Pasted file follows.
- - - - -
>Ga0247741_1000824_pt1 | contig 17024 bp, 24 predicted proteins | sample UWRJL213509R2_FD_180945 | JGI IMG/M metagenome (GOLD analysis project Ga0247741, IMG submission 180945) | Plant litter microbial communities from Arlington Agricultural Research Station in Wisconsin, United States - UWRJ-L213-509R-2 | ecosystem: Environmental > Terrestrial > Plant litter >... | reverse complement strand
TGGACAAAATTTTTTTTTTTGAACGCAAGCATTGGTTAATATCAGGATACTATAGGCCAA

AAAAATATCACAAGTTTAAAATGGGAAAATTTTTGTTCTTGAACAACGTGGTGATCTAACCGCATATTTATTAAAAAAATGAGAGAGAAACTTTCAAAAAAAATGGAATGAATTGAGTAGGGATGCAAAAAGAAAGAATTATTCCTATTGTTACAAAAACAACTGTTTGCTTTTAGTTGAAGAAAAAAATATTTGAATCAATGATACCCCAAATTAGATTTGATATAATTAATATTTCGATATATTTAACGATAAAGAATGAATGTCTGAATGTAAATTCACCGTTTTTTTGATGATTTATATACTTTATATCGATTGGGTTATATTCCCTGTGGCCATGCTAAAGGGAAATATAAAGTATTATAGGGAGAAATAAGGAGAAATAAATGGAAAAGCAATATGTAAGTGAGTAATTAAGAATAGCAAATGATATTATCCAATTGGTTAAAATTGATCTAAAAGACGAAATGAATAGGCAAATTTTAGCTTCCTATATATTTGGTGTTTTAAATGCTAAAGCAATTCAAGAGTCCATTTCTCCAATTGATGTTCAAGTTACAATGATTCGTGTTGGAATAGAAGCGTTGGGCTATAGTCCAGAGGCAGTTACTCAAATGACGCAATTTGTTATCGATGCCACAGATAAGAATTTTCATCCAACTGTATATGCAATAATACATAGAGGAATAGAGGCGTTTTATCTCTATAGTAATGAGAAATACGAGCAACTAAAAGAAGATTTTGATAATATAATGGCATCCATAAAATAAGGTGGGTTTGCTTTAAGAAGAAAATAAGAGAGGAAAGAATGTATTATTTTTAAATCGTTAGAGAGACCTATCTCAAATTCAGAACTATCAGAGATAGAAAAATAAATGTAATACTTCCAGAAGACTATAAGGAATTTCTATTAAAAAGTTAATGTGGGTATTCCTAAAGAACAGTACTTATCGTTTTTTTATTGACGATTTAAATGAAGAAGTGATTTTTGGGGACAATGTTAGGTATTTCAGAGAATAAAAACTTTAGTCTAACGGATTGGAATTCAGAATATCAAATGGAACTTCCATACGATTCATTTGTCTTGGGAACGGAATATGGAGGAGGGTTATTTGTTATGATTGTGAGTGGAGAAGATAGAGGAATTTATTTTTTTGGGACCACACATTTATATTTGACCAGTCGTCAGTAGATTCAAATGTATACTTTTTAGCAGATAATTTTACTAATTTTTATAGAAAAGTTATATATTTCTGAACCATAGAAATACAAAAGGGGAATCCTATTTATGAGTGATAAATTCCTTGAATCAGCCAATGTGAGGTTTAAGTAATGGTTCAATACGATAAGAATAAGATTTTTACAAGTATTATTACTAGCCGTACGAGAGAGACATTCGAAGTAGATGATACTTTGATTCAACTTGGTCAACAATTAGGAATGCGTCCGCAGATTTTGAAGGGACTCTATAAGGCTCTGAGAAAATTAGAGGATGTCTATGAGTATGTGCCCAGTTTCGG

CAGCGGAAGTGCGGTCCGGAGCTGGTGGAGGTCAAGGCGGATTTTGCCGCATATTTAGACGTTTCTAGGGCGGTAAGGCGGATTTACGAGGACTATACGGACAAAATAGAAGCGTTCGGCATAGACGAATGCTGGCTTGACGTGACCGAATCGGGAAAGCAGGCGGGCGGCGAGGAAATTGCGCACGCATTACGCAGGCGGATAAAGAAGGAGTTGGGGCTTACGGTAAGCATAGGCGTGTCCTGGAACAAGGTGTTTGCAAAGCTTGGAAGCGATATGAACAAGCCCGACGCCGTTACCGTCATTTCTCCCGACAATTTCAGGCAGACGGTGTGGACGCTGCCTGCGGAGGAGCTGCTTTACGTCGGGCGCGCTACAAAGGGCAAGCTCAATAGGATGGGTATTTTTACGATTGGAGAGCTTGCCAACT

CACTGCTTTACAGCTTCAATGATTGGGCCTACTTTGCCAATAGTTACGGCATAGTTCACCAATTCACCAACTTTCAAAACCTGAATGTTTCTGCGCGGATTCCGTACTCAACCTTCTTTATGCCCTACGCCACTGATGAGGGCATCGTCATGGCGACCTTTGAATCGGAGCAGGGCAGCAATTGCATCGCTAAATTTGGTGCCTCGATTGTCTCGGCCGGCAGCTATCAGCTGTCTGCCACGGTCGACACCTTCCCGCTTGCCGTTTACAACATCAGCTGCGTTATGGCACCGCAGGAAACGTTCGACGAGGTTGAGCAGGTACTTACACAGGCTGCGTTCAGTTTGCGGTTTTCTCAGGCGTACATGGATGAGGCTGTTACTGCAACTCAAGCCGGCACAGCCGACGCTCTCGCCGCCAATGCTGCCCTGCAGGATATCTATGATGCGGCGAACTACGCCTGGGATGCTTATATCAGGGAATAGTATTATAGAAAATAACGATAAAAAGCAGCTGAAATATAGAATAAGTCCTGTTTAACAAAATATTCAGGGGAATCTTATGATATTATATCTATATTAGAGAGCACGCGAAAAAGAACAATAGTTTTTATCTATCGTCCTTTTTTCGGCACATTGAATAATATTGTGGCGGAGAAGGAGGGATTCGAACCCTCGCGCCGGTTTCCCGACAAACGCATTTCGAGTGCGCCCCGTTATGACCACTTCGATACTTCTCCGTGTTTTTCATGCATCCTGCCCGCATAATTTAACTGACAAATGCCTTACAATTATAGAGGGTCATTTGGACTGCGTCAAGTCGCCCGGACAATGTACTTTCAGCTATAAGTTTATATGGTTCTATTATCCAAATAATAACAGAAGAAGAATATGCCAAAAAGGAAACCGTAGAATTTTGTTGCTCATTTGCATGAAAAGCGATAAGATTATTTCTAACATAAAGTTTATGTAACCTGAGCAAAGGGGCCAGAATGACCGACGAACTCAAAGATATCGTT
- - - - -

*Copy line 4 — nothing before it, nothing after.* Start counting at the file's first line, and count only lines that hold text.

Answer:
CAGCGGAAGTGCGGTCCGGAGCTGGTGGAGGTCAAGGCGGATTTTGCCGCATATTTAGACGTTTCTAGGGCGGTAAGGCGGATTTACGAGGACTATACGGACAAAATAGAAGCGTTCGGCATAGACGAATGCTGGCTTGACGTGACCGAATCGGGAAAGCAGGCGGGCGGCGAGGAAATTGCGCACGCATTACGCAGGCGGATAAAGAAGGAGTTGGGGCTTACGGTAAGCATAGGCGTGTCCTGGAACAAGGTGTTTGCAAAGCTTGGAAGCGATATGAACAAGCCCGACGCCGTTACCGTCATTTCTCCCGACAATTTCAGGCAGACGGTGTGGACGCTGCCTGCGGAGGAGCTGCTTTACGTCGGGCGCGCTACAAAGGGCAAGCTCAATAGGATGGGTATTTTTACGATTGGAGAGCTTGCCAACT